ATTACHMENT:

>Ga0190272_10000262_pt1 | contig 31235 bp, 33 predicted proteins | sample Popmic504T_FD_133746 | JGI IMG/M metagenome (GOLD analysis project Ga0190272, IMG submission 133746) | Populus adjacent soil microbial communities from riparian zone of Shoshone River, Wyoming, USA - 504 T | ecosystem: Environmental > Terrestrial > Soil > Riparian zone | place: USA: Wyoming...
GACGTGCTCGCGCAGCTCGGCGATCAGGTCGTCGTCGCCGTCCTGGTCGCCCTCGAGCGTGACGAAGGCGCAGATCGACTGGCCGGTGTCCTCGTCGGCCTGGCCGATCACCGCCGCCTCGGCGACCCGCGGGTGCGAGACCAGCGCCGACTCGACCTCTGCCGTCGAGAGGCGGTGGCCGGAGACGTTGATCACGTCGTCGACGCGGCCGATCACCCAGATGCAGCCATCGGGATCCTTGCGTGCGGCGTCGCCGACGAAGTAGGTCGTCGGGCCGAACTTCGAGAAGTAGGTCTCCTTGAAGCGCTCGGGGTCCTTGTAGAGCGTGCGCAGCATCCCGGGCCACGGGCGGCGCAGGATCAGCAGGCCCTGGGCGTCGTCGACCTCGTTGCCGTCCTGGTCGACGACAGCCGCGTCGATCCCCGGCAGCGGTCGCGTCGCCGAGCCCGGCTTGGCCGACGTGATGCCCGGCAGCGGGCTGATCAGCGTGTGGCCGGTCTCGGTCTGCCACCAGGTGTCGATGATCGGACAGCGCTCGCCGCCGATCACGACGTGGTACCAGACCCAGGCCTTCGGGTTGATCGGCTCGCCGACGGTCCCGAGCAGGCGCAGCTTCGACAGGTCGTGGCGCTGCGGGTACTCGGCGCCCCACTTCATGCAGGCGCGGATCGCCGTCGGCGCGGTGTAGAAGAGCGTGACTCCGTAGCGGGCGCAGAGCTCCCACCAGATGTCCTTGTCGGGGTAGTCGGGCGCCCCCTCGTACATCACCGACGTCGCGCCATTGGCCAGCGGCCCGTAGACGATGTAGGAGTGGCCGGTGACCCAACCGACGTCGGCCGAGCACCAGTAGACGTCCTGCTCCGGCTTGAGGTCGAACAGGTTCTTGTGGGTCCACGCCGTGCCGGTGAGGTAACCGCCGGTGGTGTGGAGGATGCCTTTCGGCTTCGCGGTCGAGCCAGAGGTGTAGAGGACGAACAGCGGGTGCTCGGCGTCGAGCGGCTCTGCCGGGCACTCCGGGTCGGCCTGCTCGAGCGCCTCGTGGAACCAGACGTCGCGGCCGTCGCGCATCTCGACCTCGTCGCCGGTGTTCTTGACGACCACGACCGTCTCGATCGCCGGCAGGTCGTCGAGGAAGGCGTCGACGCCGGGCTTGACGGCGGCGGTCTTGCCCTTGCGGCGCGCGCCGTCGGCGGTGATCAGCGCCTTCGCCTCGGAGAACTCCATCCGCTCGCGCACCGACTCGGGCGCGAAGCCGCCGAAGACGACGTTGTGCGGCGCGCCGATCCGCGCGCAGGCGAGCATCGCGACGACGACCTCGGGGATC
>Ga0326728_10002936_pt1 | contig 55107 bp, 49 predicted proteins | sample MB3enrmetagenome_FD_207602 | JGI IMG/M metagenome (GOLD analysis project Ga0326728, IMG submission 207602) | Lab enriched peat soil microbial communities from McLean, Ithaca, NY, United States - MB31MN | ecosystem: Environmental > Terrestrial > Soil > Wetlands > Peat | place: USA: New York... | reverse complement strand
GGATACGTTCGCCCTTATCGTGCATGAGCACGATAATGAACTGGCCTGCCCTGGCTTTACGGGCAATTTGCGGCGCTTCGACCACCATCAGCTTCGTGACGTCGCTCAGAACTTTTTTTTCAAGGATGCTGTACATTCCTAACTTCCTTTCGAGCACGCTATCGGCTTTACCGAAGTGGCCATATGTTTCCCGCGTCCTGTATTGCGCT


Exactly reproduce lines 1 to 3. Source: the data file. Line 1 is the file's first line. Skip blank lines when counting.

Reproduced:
>Ga0190272_10000262_pt1 | contig 31235 bp, 33 predicted proteins | sample Popmic504T_FD_133746 | JGI IMG/M metagenome (GOLD analysis project Ga0190272, IMG submission 133746) | Populus adjacent soil microbial communities from riparian zone of Shoshone River, Wyoming, USA - 504 T | ecosystem: Environmental > Terrestrial > Soil > Riparian zone | place: USA: Wyoming...
GACGTGCTCGCGCAGCTCGGCGATCAGGTCGTCGTCGCCGTCCTGGTCGCCCTCGAGCGTGACGAAGGCGCAGATCGACTGGCCGGTGTCCTCGTCGGCCTGGCCGATCACCGCCGCCTCGGCGACCCGCGGGTGCGAGACCAGCGCCGACTCGACCTCTGCCGTCGAGAGGCGGTGGCCGGAGACGTTGATCACGTCGTCGACGCGGCCGATCACCCAGATGCAGCCATCGGGATCCTTGCGTGCGGCGTCGCCGACGAAGTAGGTCGTCGGGCCGAACTTCGAGAAGTAGGTCTCCTTGAAGCGCTCGGGGTCCTTGTAGAGCGTGCGCAGCATCCCGGGCCACGGGCGGCGCAGGATCAGCAGGCCCTGGGCGTCGTCGACCTCGTTGCCGTCCTGGTCGACGACAGCCGCGTCGATCCCCGGCAGCGGTCGCGTCGCCGAGCCCGGCTTGGCCGACGTGATGCCCGGCAGCGGGCTGATCAGCGTGTGGCCGGTCTCGGTCTGCCACCAGGTGTCGATGATCGGACAGCGCTCGCCGCCGATCACGACGTGGTACCAGACCCAGGCCTTCGGGTTGATCGGCTCGCCGACGGTCCCGAGCAGGCGCAGCTTCGACAGGTCGTGGCGCTGCGGGTACTCGGCGCCCCACTTCATGCAGGCGCGGATCGCCGTCGGCGCGGTGTAGAAGAGCGTGACTCCGTAGCGGGCGCAGAGCTCCCACCAGATGTCCTTGTCGGGGTAGTCGGGCGCCCCCTCGTACATCACCGACGTCGCGCCATTGGCCAGCGGCCCGTAGACGATGTAGGAGTGGCCGGTGACCCAACCGACGTCGGCCGAGCACCAGTAGACGTCCTGCTCCGGCTTGAGGTCGAACAGGTTCTTGTGGGTCCACGCCGTGCCGGTGAGGTAACCGCCGGTGGTGTGGAGGATGCCTTTCGGCTTCGCGGTCGAGCCAGAGGTGTAGAGGACGAACAGCGGGTGCTCGGCGTCGAGCGGCTCTGCCGGGCACTCCGGGTCGGCCTGCTCGAGCGCCTCGTGGAACCAGACGTCGCGGCCGTCGCGCATCTCGACCTCGTCGCCGGTGTTCTTGACGACCACGACCGTCTCGATCGCCGGCAGGTCGTCGAGGAAGGCGTCGACGCCGGGCTTGACGGCGGCGGTCTTGCCCTTGCGGCGCGCGCCGTCGGCGGTGATCAGCGCCTTCGCCTCGGAGAACTCCATCCGCTCGCGCACCGACTCGGGCGCGAAGCCGCCGAAGACGACGTTGTGCGGCGCGCCGATCCGCGCGCAGGCGAGCATCGCGACGACGACCTCGGGGATC
>Ga0326728_10002936_pt1 | contig 55107 bp, 49 predicted proteins | sample MB3enrmetagenome_FD_207602 | JGI IMG/M metagenome (GOLD analysis project Ga0326728, IMG submission 207602) | Lab enriched peat soil microbial communities from McLean, Ithaca, NY, United States - MB31MN | ecosystem: Environmental > Terrestrial > Soil > Wetlands > Peat | place: USA: New York... | reverse complement strand